It can happen to anyone; a loose sleeve catches fire on a hot stove; someone working with gasoline or other flammable liquid and it is accidentally ignited. They might spray lighter fluid on a smoldering barbecue fire and the resulting flames could catch their clothes on fire.
When a person's clothing catches on fire, action must be instinctive and immediate. There is no time to think. The one thing you should never do is run. To minimize a burn injury when your clothes catch fire: STOP, DROP and ROLL.
- Stop! Do not run if your clothes catch on fire.
- Drop to the floor in a prone (belly-down) position.
- Cover your face with your hands to protect it from the flames.
- Roll over and over to smother the fire. Don't stop until the flames have been extinguished.
- If you are near someone whose clothing catches on fire, be sure to stop them from running and make them STOP, DROP and ROLL.
- If the person cannot drop and roll, use a blanket to cover the person and smother the fire.
- Once the fire is out, you must treat a burn injury.
- Cool a burn with cool to body temperature running water.
- Then call 9-1-1.
Burns are among the most painful of injuries. The hands, groin, face and lungs are at particular risk because they are delicate structures and easily injured. The healing process is slow and painful, resulting in enormous personal suffering.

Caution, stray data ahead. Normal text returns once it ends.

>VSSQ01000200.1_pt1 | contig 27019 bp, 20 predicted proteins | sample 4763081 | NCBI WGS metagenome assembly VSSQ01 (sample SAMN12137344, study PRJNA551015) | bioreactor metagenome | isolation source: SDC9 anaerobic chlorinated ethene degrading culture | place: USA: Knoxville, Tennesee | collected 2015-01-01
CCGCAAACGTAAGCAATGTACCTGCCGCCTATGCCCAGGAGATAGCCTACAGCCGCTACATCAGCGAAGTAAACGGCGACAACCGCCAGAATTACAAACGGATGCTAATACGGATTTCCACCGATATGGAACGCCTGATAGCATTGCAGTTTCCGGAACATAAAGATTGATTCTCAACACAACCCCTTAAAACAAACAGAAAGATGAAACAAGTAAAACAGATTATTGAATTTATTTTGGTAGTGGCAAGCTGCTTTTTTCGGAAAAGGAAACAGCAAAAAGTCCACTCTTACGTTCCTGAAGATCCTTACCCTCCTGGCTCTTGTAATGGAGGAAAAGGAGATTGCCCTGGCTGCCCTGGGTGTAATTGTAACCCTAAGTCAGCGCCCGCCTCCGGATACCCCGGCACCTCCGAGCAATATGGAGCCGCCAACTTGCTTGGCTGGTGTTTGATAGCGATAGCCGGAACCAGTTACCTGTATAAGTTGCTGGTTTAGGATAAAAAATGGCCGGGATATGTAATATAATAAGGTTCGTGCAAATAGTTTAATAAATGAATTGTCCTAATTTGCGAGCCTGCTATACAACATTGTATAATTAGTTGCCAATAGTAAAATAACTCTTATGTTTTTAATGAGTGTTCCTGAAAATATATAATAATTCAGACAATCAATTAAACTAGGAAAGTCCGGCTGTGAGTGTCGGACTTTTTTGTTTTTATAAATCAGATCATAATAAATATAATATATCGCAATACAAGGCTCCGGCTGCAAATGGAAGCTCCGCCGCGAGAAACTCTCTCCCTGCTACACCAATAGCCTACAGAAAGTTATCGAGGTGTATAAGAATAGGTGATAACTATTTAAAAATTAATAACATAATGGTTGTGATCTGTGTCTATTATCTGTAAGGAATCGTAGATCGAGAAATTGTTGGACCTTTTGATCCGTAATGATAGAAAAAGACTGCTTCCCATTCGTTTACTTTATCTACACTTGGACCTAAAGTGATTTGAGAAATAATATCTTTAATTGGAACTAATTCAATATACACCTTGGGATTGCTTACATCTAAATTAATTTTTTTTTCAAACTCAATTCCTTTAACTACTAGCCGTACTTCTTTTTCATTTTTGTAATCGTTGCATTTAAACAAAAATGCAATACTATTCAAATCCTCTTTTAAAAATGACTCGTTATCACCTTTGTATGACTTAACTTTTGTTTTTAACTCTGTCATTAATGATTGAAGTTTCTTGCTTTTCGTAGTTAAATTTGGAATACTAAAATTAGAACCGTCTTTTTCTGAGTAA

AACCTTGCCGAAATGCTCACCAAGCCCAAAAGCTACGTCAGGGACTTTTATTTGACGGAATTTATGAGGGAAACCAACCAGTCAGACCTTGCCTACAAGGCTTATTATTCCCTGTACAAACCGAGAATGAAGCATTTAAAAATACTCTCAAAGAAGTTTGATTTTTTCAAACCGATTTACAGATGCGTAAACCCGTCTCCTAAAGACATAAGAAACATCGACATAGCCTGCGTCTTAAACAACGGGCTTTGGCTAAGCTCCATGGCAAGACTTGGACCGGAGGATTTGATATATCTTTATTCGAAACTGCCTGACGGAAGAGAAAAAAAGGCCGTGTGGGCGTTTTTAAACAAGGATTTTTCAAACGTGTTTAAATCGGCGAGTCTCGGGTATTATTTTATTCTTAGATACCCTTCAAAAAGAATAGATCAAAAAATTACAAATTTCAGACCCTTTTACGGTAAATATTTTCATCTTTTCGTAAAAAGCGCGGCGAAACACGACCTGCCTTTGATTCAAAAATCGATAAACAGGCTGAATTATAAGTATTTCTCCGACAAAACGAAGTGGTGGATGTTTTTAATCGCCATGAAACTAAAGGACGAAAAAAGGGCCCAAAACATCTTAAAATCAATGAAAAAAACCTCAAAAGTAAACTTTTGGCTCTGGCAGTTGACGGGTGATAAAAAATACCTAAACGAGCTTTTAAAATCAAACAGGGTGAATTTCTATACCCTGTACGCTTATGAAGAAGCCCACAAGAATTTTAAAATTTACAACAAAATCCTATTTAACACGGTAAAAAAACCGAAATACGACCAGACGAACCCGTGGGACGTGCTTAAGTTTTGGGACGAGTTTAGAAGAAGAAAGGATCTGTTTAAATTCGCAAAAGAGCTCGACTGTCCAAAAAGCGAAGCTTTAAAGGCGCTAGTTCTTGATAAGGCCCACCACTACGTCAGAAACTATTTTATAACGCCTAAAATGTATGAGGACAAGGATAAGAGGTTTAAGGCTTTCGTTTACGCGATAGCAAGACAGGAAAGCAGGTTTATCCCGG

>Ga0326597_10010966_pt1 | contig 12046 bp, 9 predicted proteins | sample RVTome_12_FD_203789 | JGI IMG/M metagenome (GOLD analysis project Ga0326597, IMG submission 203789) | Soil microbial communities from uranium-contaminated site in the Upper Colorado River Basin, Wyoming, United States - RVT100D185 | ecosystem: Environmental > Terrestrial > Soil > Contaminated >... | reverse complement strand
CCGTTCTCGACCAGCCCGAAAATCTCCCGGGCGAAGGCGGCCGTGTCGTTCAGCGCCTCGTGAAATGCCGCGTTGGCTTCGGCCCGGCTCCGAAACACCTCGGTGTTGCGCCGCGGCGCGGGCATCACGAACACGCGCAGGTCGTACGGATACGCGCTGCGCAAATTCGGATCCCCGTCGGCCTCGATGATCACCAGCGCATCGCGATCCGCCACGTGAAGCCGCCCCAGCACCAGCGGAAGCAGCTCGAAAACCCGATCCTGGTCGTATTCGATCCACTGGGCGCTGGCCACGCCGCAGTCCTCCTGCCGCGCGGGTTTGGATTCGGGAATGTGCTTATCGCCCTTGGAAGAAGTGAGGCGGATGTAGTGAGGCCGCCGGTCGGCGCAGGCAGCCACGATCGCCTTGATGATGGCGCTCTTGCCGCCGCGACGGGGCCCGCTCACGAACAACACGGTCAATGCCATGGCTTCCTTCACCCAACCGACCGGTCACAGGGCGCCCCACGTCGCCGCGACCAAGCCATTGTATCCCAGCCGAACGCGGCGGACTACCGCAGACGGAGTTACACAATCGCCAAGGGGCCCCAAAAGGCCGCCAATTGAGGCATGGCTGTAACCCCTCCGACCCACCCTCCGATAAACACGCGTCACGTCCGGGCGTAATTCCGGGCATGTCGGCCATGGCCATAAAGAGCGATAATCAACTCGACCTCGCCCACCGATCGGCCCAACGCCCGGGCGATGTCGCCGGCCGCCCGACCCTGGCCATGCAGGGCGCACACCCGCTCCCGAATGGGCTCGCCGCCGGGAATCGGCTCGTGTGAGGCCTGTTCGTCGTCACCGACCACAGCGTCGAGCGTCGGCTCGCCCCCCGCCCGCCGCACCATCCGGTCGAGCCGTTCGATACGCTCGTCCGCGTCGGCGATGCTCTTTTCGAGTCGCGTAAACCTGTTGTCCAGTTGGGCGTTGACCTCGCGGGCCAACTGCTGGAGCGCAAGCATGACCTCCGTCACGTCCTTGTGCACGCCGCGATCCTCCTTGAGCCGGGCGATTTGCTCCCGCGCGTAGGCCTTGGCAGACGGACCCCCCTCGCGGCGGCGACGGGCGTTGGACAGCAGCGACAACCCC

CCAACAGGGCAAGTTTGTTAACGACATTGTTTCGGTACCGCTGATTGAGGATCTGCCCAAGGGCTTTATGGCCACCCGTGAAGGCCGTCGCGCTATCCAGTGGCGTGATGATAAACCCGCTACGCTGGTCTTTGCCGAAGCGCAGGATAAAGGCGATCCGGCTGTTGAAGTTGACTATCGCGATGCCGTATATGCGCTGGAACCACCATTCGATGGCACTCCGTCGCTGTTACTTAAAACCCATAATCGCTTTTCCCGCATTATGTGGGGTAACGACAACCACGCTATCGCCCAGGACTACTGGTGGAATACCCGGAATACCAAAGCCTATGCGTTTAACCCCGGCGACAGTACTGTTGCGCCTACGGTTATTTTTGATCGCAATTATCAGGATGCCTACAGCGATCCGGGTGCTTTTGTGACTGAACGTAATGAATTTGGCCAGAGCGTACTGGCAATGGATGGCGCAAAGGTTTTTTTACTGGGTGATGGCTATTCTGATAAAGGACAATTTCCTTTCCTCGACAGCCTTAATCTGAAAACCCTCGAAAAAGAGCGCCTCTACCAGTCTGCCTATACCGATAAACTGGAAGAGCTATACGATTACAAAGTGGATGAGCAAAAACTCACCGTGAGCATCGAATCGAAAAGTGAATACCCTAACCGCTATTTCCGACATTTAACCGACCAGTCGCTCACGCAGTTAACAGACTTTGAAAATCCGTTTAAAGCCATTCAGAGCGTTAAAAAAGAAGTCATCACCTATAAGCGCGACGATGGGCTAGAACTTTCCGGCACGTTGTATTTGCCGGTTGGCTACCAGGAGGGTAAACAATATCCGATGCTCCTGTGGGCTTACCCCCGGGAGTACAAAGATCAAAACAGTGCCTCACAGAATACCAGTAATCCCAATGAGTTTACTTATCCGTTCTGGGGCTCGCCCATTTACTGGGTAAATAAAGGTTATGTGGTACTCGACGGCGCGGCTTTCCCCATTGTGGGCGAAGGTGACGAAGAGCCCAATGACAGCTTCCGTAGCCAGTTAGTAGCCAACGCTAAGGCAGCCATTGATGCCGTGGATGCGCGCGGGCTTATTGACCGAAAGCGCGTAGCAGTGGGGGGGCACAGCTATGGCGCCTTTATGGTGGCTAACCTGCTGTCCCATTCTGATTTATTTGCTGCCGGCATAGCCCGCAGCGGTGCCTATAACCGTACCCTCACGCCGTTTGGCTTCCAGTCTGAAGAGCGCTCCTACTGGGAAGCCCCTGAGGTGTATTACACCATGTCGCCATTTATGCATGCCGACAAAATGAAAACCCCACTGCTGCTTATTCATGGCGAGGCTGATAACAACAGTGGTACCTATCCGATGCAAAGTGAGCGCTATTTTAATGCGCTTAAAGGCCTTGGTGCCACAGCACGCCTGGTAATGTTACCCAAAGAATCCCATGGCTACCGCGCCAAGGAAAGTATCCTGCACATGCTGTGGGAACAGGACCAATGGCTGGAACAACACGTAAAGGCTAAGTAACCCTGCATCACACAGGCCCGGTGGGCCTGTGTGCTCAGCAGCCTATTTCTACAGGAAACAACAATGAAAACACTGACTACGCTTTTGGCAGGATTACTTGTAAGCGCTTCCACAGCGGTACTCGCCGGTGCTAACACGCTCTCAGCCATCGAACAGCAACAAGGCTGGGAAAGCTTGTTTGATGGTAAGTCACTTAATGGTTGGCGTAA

Certain types of clothing are less flammable and resist flames more than other types of clothing. Heavier clothing and fabrics with a tight knit weave burn more slowly compared with loose knit clothing. Fabrics with a loose fit or a fluffy pile will ignite more readily than tight-fitting, dense fabric clothing. Synthetic fibers, such as nylon, once ignited, melt and burn causing severe burns. Natural fibers, such as cotton and wool, tend to burn more slowly than synthetic fibers. However, fibers that combine both synthetic and natural fibers may be of greater hazard than either fabric alone. Curtains and draperies can be sprayed with flame retardants to reduce their rate of burning. However, these chemicals should not be applied to clothing.
(Information provided in part courtesy of: NFPA, The National Program for Playground Safety and the City of Phoenix (AZ) Fire Department© 2013)